With climate change scenarios pointing to steady rises in UK temperatures and shifts in weather patterns, the role of horticulture in adapting to effects such as flooding and longer growing seasons has become a big point of debate.
While the notion that the climate is changing is certainly not new, a firm focus on adapting to the expected effects has only gained prominence among government circles within recent months. However, this is an area in which horticulture, perhaps out of necessity, has been leading the field. Research currently being carried out at the University of Reading's Centre for Horticulture & Landscape is looking at a number of elements relating to the theme, with a total of six PhD students and post-doctoral scientists working on climate-influenced projects.
Ranging from HTA-sponsored research, investigating the environmental impacts of gardening, to RHS-sponsored work on determining how well Mediterranean species will be adapted to future UK climate-change scenarios, the key is on finding useful results for the industry.
The university's lecturer in amenity horticulture and environmental landscape Dr Ross Cameron is supervising the work and said the research could help to inform government as well as industry. "It is difficult to know how quickly things will change but the climate is changing and getting warmer, and there is very good evidence for that," he explains.
"There will be quite big management implications and the range of species will begin to change subtly. It is not an absolute science but rises in temperatures over the next 100 years will have effects for growers and gardeners."
This year's RHS shows have already seen a proliferation of gardens that feature plants chosen for their drought-tolerance or ability to do well in warmer climates, and Claire King is examining the suitability of Mediterranean species in UK climate change scenarios.
King's RHS-sponsored PhD on "Waterlogging intolerance and its remediation in Mediterranean plants" aims to discover just how well these species will cope during UK winters.
She explains: "We know they are going to be great in the summer because they have the characteristics of drought-resistant plants, but climate change scenarios also predict more intense rainfall and wetter winters."
Using Salvia, Lavandula, Cistus and Stachys, King has been researching the plants' capacity for dealing with flooding, and its resulting oxygen deprivation.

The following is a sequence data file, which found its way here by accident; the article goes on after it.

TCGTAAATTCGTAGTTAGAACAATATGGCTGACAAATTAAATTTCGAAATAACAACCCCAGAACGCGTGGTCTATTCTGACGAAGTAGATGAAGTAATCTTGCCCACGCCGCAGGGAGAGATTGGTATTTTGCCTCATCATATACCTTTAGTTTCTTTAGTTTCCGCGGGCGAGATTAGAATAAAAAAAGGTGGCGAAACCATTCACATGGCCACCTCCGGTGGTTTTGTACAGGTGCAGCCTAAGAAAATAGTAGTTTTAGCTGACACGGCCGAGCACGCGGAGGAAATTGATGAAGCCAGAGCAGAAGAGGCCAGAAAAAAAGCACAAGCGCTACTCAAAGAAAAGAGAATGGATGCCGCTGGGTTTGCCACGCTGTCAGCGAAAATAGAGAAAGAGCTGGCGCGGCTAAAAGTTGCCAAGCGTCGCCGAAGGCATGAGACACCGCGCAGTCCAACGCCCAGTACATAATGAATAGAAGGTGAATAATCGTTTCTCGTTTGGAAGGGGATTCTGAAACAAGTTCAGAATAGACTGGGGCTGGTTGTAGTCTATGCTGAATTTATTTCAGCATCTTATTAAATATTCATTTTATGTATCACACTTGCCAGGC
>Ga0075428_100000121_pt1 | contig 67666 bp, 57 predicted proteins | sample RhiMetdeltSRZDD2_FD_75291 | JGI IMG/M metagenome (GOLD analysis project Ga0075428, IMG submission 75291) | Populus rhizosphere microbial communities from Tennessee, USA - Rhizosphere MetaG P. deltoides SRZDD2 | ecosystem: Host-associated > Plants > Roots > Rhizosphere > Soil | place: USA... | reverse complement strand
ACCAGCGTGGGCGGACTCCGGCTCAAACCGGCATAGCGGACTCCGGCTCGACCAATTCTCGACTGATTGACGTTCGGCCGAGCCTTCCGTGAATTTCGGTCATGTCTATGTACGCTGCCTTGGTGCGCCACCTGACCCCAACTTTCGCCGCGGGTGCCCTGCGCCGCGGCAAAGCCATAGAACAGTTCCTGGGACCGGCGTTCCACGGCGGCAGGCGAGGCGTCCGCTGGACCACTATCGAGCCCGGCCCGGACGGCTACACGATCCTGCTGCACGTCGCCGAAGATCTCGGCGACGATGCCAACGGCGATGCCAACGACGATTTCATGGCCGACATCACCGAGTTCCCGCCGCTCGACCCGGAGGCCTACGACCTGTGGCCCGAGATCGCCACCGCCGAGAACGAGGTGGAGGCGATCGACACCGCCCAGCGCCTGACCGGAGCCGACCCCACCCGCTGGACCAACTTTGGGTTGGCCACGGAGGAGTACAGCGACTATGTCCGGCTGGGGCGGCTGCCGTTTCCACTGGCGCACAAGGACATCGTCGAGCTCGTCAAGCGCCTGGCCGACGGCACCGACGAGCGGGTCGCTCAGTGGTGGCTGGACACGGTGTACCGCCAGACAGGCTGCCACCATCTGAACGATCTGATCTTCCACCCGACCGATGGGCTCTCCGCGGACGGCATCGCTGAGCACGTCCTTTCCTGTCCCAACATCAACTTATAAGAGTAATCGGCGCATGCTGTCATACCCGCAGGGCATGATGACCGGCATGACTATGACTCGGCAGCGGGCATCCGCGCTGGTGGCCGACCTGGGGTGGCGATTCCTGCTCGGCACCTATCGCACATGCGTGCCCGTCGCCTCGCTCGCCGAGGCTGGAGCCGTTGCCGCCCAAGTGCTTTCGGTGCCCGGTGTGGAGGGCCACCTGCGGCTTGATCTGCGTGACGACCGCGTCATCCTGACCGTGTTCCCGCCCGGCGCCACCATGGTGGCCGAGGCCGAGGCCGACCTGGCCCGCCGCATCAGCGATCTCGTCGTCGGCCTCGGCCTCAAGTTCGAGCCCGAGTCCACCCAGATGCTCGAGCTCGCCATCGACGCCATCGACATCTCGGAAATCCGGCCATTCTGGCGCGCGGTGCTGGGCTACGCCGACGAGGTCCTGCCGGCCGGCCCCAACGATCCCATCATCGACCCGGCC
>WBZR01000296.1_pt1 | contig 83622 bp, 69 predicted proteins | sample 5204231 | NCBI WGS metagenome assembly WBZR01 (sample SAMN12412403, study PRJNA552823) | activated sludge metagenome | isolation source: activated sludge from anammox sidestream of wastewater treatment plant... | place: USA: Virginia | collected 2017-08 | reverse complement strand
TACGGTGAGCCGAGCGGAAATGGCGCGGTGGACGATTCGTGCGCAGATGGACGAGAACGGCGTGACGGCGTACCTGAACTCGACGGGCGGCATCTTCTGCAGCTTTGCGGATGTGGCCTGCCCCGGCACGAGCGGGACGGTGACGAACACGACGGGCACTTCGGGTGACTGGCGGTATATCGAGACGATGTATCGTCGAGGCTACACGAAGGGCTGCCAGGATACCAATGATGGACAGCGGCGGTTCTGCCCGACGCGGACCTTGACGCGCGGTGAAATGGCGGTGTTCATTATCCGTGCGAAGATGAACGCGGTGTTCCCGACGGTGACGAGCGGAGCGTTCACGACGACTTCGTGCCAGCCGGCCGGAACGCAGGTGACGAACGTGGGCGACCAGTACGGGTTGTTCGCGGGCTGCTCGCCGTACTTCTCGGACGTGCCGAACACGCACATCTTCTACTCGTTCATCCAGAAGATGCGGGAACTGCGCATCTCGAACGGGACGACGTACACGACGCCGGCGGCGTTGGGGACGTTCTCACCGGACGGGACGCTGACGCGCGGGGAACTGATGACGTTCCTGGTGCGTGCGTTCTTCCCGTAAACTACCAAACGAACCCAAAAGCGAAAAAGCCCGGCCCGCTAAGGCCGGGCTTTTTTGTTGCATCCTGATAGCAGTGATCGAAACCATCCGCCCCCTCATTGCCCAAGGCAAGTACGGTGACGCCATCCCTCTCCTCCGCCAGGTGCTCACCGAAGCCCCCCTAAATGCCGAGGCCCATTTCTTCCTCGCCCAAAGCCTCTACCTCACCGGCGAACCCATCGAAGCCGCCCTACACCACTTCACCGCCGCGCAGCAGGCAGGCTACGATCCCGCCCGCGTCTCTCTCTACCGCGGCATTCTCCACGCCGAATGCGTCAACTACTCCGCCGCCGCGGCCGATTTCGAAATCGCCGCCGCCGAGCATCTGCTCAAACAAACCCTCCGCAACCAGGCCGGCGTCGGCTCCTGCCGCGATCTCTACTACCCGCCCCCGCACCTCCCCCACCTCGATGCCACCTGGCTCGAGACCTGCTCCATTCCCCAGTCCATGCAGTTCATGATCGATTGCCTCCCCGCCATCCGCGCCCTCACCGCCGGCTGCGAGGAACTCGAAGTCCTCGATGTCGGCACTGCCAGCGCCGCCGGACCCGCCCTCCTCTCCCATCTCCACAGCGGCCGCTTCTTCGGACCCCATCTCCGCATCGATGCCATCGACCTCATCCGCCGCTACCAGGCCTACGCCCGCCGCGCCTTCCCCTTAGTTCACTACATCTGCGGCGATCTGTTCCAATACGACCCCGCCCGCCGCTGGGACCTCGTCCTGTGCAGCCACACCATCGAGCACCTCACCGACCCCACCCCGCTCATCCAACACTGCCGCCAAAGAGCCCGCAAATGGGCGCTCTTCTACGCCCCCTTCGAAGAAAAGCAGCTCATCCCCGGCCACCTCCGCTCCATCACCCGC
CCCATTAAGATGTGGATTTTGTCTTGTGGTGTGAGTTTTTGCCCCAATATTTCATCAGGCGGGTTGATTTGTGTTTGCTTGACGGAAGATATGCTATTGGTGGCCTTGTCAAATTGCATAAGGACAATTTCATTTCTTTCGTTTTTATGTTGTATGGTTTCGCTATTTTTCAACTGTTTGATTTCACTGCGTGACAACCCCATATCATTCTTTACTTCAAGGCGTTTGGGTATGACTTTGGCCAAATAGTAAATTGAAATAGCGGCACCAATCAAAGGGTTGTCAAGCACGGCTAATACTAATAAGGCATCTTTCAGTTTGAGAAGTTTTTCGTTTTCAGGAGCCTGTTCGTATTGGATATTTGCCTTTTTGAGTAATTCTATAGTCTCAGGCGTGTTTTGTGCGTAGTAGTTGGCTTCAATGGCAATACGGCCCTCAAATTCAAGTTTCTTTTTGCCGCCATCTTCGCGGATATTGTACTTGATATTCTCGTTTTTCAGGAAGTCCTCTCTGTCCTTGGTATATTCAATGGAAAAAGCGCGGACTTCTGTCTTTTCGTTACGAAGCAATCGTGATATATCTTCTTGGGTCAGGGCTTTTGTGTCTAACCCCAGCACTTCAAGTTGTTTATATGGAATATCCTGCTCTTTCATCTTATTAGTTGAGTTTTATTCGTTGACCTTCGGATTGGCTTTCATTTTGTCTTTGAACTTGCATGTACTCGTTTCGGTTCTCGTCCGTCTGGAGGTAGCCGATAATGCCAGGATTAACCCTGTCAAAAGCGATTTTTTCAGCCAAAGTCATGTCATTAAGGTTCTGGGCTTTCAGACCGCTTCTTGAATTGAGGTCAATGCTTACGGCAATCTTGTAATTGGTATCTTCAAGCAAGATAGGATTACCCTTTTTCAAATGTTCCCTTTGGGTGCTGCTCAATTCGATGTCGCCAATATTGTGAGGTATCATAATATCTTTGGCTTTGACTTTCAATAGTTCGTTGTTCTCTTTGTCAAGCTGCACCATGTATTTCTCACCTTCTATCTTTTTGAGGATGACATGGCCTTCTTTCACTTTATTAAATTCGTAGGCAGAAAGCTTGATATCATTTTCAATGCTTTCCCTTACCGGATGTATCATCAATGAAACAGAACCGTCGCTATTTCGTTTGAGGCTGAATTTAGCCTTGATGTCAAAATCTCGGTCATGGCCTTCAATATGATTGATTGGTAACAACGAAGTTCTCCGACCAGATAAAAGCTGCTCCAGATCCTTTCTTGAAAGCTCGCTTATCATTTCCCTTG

"Flooding is stressful and it does have growth penalties in the following season but in terms of survival we were surprised how well some lasted through the winter; Stachys was the best but Salvia was one of the more sensitive ones," says King.
"It doesn't mean we must all start growing Mediterranean plants but under certain circumstances we can probably get them through the winter; there may be a certain amount of management involved, such as using raised beds."
A changed approach to water is also the subject of RHS post-doctoral scientist Tijana Blanusa's research.
Her primary interest is in bedding plants with a focus on using less water in managing petunias.
Blanusa says she believes that the research would be helpful to local authorities and parks staff: "I'm a big fan of bedding and, even though climate change is imminent, hopefully by changing the way we water-manage them, we can enjoy them for a bit longer.
"Petunias are quite drought-tolerant - we have been looking at giving them less than 100ml per day in a two-litre container and they are still fine."
Blanusa adds: "In terms of bedding in the park this can work; we have a slightly smaller plant but the principle is that less is more."
Cameron added that the research could also have important implications for local authorities in the event of a hosepipe ban.
He said: "The impact of (such a) ban might be that local authorities don't want to have bedding plants. But if they can make an argument to the water board that they have strategies in place to minimise watering, then rather than facing a carpet ban they might be rewarded for being more efficient."
Also among the projects being researched at the University of Reading are Neal Ward's Horticultural Development Company-funded work on optimising leaf defoliation in young trees, expected to be useful to nurserymen having problems with retention of leaves during warmer autumns, and James Wagstaffe's examination of how scheduling influences the flowering period of perennial plant species and their subsequent performance in the garden.
Becky Wheeler has been looking at the use of waste-derived organics on brownfield sites to promote plant growth, and says results have already been promising in growth of willow trees.
In addition, the HTA has recently announced sponsorship of a PhD project "Investigating the Environmental Impacts of Gardening", begun in May by Jane Taylor.
Although Taylor's work so far has been primarily reviewing current literature relating to the subject, she expects to highlight in detail the positive and negative impacts of gardening, including activities like using a mower and the carbon absorbed by a plant.
The research will also look at the extent to which garden plants can influence energy consumption of buildings. Taylor says: "We will be looking at the potential for plants to affect the thermal performance of a building.
"In places that are very hot, adding a few plants on or around the building seems to have a marked effect, and we want to see how much it is of relevance to the UK," she adds.
Taylor will be presenting her initial findings to the HTA in November.
Cameron explains: "These are very practical problems we are trying to deal with. There is a lot of controversy over climate change in the scientific community, but we have only been looking at the climate for the past 100 years in terms of data."